Give Your Garden a Lift with Clematis
Clematis and other flowering vines play a special role in flower gardens. Since these plants grow up rather than out, they fill spaces that other plants can’t, and introduce a whole new dimension of color and texture.
In Britain, most flower gardens include one or more clematis vines. Here in the U.S, they are far less common. This is probably because people aren’t sure where to plant them. So here’s a quick primer about clematis: how they climb, what they like to climb on and the growing conditions they prefer.
How a Clematis Vine Climbs
Vines climb in a few different ways. Some have twining stems (like morning glory and pole beans), some have stem tendrils (grapes and peas). Others have aerial stem roots (climbing hydrangeas and English ivy) or specialized gripping pads (Boston ivy and Virginia creeper). There are also “scramblers”, which can’t really climb on their own, but can lie around and look pretty or be tied up onto a structure (climbing roses and bougainvillea).
Clematis have leaf tendrils. When the plant’s leaves are young, the leaf stems are supple and can themselves wrap around things. You can see them at work in the upper left corner of the photo above. Unlike stem tendrils, leaf tendrils are relatively short, which means they can only grab onto something with a diameter of less than about 1/4″. This is important to remember when it comes to providing the right kind of support.
How to Support a Clematis Vine
Though some types of clematis have a bushy growth habit, most cultivars are born to climb. And as with other climbing plants, these vines are always on a mission, searching for something to grab onto. If there’s nothing to grab, that section of the vine will stop growing and die back. This is why clematis need the right type of support to grow well and look good.
One of the simplest and most effective trellises for a clematis is a grid of coated or uncoated wire. The openings should be at least 2” in diameter. A smaller mesh size (like ½” hardware cloth) does not work because the leaf tendrils can’t push their way through the grid. A simple and effective option is 14-gauge welded wire with a black or green poly coating and a 2” x 3” grid. It’s a bit stiff to work with, but is strong and long-lasting.
Welded steel concrete reinforcing wire (sometimes called remesh) usually has a 4″ x 4″ grid. This makes a great trellis for clematis and it will easily last 10 years or more. The only downside is you will need a pickup truck to transport the heavy rolls (or large flat grids), bolt cutters to cut the wire, and lots of hand strength to bend it into place. Reinforcing wire is also strong enough to be free-standing, and that can open up lots of creative trellising options.
In some situations, a lighter wire mesh – still with at least 2” openings – works best. Because it’s more flexible, you can wrap this sort of trellis around a lamp post or mailbox post, or drape it up and over a picket fence. This sort of mesh can also be used to modify a standard wooden trellis or wooden arbor so it’s more clematis friendly.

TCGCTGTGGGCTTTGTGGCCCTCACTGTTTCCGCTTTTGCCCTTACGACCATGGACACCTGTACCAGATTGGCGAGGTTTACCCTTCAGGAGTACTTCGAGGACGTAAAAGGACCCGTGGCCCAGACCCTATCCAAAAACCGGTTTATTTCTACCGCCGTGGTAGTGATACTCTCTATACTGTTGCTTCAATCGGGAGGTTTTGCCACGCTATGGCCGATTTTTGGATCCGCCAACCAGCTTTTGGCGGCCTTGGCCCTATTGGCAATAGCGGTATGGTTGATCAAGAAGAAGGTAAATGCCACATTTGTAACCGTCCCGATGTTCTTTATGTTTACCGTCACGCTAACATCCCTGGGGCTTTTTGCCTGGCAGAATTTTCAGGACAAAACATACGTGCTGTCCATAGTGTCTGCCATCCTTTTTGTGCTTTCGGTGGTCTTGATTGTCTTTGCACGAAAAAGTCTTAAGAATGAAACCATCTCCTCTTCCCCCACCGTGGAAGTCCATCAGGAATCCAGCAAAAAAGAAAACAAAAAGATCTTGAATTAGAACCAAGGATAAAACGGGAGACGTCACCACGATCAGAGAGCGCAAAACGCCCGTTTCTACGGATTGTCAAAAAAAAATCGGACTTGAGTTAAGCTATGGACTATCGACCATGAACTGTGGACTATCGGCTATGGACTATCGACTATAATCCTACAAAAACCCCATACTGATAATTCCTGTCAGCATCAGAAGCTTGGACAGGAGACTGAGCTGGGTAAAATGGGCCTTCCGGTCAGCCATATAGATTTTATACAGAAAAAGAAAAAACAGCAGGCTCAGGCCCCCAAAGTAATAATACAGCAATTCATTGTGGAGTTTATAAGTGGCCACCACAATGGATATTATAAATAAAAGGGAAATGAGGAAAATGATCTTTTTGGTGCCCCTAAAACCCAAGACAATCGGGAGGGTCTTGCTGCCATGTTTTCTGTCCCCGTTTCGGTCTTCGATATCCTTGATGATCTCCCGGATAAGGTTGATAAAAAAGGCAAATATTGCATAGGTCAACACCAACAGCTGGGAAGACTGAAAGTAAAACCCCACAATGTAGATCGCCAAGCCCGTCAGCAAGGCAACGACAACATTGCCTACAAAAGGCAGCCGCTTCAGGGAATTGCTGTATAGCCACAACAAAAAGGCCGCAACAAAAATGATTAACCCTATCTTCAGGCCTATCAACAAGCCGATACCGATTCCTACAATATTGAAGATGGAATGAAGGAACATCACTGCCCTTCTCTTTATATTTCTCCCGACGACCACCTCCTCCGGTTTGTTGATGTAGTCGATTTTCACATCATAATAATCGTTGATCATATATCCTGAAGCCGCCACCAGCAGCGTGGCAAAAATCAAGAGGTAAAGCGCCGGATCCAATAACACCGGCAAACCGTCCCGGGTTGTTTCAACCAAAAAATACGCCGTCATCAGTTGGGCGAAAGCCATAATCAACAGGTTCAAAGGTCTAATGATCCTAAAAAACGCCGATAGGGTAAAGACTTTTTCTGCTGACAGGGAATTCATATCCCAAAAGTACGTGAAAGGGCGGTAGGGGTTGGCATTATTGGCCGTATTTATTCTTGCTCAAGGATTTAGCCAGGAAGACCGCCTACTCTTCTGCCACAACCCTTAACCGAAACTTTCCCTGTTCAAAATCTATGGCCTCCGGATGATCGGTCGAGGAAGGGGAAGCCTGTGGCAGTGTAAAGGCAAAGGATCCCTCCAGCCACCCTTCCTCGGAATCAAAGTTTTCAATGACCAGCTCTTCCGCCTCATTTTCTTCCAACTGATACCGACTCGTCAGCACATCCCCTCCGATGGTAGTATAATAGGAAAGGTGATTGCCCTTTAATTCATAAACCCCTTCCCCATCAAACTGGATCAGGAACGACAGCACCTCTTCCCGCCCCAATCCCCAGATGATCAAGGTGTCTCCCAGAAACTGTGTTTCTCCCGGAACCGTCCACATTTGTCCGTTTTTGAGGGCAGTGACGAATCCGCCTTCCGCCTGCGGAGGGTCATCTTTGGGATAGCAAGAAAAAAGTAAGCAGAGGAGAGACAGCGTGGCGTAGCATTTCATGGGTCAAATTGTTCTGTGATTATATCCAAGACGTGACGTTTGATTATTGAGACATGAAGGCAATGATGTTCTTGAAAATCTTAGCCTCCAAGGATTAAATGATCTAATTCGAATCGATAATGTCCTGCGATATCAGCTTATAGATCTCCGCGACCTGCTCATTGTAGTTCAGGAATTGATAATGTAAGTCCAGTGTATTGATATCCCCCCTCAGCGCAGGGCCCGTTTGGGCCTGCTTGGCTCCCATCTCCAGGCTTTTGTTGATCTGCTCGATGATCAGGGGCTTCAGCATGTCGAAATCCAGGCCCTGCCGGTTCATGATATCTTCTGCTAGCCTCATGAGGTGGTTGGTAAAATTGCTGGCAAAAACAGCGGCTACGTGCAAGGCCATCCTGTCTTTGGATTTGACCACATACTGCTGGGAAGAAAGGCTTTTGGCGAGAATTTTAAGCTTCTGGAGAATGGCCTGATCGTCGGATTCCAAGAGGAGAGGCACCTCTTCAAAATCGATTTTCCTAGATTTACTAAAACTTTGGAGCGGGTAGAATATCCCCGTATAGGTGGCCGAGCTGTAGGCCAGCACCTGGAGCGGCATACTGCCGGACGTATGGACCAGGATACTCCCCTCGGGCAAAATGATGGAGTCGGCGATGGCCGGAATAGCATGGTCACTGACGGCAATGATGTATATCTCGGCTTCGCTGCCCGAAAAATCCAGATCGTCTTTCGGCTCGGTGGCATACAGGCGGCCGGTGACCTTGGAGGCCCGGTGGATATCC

Where to Plant a Clematis
A happy clematis plant can live for 50 years or more, so take time to select a good planting spot. The plants have vigorous root systems and grow best in rich, loamy, well-drained soil. The roots prefer to be cool and consistently moist (though not wet). You’ll get more flowers if your plant is in full sun, though some varieties are fine with half-day sun (including Jackmanii, Nelly Moser and Henryi).
In Britain, clematis are often planted on free-standing, pyramidal trellises known as obelisks or tuteurs (see photo below). These are positioned within a perennial bed to add visual interest and show off the flowers. This type of support is also ideal for the plant, because neighboring perennials keep the soil cool by shading the root zone. The top of the vine gets good air circulation and lots of sun, and that encourages good flower production.
Here are a few places to consider planting clematis:
- Against a wall of your house (though not under an overhang where it won’t get any rain)
- On a fence (attach wire mesh if needed)
- Near a shrub or small tree (so it can climb up through the branches)
- With another vine (such as a climbing rose)
- Over an arbor or pergola (attach wire mesh if needed)
- On a stone wall (again, wire mesh can be helpful)
- On a free-standing trellis in your garden
- Around a lamp post or mailbox
- In a container with a trellis
How to Choose a Clematis
When selecting a plant for your garden, you’ll want to think about a of couple things, including the color, mature height and flower style. If you have room for a vigorous vine that will grow 10 or 20 feet tall, there are dozens of cultivars to choose from. But breeders are also introducing more compact clematis varieties that are ideal for small gardens and containers.
The standard clematis flower is a large, star-like blossom with 6 to 9 petals and measuring 5-6” across. There are also cultivars with smaller blossoms, double blossoms or lovely bell-like flowers. Colors range from white to wine red, lavender to deep purple. There are even yellow ones.
Another thing to think about is the bloom time. Some varieties flower in early summer, while others bloom in midsummer. Re-blooming clematis such as Multi-Blue and Blue Light, typically put on a big show of flowers in early summer and then have a smaller flush of flowers in late summer.
If you have space, take a tip from British gardeners and plant two or more different varieties of clematis side by side. This will give you an ever-changing tapestry of different flower styles, colors and bloom times.